- Speaking of the financial crisis, one of the reasons why it occurred was the realization that presumably safe assets based on the housing economy ended up not being all that safe once housing prices fell. Cardiff Garcia talks with Greg Ip, author of Foolproof: Why Safety Can Be Dangerous and How Danger Makes Us Safe, about the often mixed-up relationship between the pursuit of safety and risk. (FT Alphaville)
- Barry Ritholtz of Ritholtz Wealth Management talks with Jeremy Siegel, professor of finance at Wharton and author of Stocks for the Long Run. Their wide-ranging conversation is well worth a listen for market aficionados. (The Big Picture)
- Not surprisingly given the technology angle, there is no shortage of technology-related podcasts. In this episode of Planet Money, they take a look at whether Silicon Valley (again) is in the midst of a major bubble. The answer may surprise you. (NPR)
- Speaking of technology, there is no more analyzed company in the world than Apple. Eric Jackson interviews Apple watcher Horace Dediu about the company and whether Apple is really serious about getting into the automobile business. (Asymco)
- While Apple may be the biggest technology (or any other) company in the world, the recently announced merger of now-private Dell with the public EMC is a big deal by any measure. The question is why did these two companies feel compelled to get together and how can they compete with other tech giants. (Andreessen Horowitz)
- A number of years ago, a failing podcasting outlet called Odeo transformed itself into a little company by the name of Twitter. James Altucher speaks with Ev Williams, who had a hand not only in founding Twitter but also Blogger — sold to Google — and now Medium. (The James Altucher Show)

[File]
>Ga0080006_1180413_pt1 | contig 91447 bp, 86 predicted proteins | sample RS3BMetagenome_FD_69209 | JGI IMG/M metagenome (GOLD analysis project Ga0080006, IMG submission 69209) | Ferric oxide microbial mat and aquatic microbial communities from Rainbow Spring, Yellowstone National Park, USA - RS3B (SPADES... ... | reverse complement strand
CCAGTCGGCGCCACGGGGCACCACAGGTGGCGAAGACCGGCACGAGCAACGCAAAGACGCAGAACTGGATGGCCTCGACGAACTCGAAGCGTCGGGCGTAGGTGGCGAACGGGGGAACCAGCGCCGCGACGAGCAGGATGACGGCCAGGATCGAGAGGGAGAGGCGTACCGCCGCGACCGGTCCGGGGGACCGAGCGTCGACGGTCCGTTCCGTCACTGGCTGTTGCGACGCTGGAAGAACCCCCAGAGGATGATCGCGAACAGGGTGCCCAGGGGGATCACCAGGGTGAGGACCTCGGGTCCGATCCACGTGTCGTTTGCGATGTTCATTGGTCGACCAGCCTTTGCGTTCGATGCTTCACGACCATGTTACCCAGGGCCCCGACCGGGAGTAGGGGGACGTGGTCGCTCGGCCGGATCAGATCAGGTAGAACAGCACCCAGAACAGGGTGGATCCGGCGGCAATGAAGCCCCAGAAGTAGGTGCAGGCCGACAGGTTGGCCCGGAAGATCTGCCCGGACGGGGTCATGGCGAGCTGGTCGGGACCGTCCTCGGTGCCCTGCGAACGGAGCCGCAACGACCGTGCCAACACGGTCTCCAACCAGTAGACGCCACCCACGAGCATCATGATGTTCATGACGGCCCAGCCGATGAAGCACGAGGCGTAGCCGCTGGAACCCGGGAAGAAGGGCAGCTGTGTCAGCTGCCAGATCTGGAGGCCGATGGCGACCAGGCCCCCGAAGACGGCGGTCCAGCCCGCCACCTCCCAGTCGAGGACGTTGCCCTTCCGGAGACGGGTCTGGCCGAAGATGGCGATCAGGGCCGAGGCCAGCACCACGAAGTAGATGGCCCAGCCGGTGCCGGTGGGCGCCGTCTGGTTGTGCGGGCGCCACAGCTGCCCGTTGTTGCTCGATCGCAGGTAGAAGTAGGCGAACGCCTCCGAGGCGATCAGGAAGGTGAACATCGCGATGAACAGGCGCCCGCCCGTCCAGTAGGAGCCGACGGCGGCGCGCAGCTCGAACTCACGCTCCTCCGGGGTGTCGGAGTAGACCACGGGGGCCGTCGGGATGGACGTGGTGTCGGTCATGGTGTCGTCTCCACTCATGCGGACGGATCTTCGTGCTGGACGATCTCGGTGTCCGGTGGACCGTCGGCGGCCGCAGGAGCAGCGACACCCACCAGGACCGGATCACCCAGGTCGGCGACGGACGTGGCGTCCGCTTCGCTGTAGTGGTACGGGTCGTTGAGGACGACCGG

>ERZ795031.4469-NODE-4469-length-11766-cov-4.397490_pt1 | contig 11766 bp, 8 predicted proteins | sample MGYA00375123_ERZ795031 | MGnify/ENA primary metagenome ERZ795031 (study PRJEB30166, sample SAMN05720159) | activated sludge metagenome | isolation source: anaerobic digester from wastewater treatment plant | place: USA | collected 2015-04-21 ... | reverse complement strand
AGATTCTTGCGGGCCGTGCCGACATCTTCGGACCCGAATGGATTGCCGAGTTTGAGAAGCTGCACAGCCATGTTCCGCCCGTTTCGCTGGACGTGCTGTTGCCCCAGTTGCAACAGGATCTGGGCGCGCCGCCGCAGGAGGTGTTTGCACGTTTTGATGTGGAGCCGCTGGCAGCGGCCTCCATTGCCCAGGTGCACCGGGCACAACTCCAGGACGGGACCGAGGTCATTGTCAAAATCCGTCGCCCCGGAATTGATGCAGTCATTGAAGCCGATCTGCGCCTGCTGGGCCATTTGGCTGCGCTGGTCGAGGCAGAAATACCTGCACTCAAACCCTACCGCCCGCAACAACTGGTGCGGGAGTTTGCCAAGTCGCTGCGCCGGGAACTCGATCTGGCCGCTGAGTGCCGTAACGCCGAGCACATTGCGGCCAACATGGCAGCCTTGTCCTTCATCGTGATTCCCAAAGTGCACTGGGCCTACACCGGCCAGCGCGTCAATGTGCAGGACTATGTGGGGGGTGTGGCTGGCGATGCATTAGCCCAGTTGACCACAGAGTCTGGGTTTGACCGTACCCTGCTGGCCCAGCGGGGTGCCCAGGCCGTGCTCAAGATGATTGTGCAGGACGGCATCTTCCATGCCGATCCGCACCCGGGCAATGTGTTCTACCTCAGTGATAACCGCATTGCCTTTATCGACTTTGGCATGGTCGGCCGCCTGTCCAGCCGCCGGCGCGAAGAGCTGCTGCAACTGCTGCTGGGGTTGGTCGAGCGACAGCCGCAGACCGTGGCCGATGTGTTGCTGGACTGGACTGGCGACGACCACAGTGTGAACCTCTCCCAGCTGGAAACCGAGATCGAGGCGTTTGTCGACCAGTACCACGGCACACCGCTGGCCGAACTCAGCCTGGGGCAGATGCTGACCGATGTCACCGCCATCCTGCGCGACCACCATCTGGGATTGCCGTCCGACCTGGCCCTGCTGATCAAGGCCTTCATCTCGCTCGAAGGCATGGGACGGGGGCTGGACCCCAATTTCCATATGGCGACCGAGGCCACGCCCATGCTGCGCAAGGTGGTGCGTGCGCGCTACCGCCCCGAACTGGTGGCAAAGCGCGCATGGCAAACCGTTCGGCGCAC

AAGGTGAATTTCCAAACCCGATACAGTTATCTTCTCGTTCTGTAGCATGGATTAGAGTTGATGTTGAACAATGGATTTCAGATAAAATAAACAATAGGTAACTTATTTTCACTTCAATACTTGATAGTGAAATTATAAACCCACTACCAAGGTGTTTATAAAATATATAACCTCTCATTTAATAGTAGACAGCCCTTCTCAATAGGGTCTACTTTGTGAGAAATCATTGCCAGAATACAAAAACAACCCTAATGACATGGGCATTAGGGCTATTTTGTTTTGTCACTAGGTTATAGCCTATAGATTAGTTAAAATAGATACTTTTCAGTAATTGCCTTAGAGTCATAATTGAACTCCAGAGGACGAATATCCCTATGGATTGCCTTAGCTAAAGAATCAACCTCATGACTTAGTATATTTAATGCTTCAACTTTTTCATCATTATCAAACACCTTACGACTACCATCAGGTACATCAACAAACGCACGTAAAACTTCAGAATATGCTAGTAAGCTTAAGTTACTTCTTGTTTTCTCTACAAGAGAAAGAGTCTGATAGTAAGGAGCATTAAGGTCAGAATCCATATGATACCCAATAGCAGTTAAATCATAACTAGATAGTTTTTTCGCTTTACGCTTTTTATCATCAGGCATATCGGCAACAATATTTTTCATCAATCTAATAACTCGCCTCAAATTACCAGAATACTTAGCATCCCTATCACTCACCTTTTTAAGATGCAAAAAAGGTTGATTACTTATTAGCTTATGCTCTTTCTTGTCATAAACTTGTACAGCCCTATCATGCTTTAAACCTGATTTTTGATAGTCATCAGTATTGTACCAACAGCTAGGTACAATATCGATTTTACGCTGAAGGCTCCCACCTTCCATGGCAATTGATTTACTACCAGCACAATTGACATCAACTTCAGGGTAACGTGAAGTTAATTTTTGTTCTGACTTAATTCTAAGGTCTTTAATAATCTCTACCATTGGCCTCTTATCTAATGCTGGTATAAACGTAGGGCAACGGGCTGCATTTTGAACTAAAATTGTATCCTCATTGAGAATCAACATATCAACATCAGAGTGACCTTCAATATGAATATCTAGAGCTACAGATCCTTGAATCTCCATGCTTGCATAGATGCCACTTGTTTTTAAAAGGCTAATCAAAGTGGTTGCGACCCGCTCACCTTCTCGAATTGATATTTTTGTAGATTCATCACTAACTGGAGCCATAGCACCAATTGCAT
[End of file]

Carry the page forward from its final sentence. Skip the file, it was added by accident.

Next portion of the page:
- You can see in the career of Ev Williams the trajectory of internet-based communications. On Wall Street, however, one device has been at the center of how financial types get data and communicate, and that is the ubiquitous (and expensive) Bloomberg Terminal. In this podcast from FiveThirtyEight, Business Insider‘s Linette Lopez and Robin Wigglesworth of the Financial Times explain how the Bloomberg Terminal has changed with the times while staying a linchpin of the financial industry. (FiveThirtyEight)
There are only so many podcasts any one individual can listen to. So if you have any suggestions for others that ought to be included, please feel free to leave a comment to let everyone else in on your discovery. I might even highlight your suggestion in this next edition of this podcast roundup.
You can read more from Tadas Viskanta on his blog, Abnormal Returns, or follow him on Twitter @abnormalreturns.
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All posts are the opinion of the author. As such, they should not be construed as investment advice, nor do the opinions expressed necessarily reflect the views of CFA Institute or the author’s employer.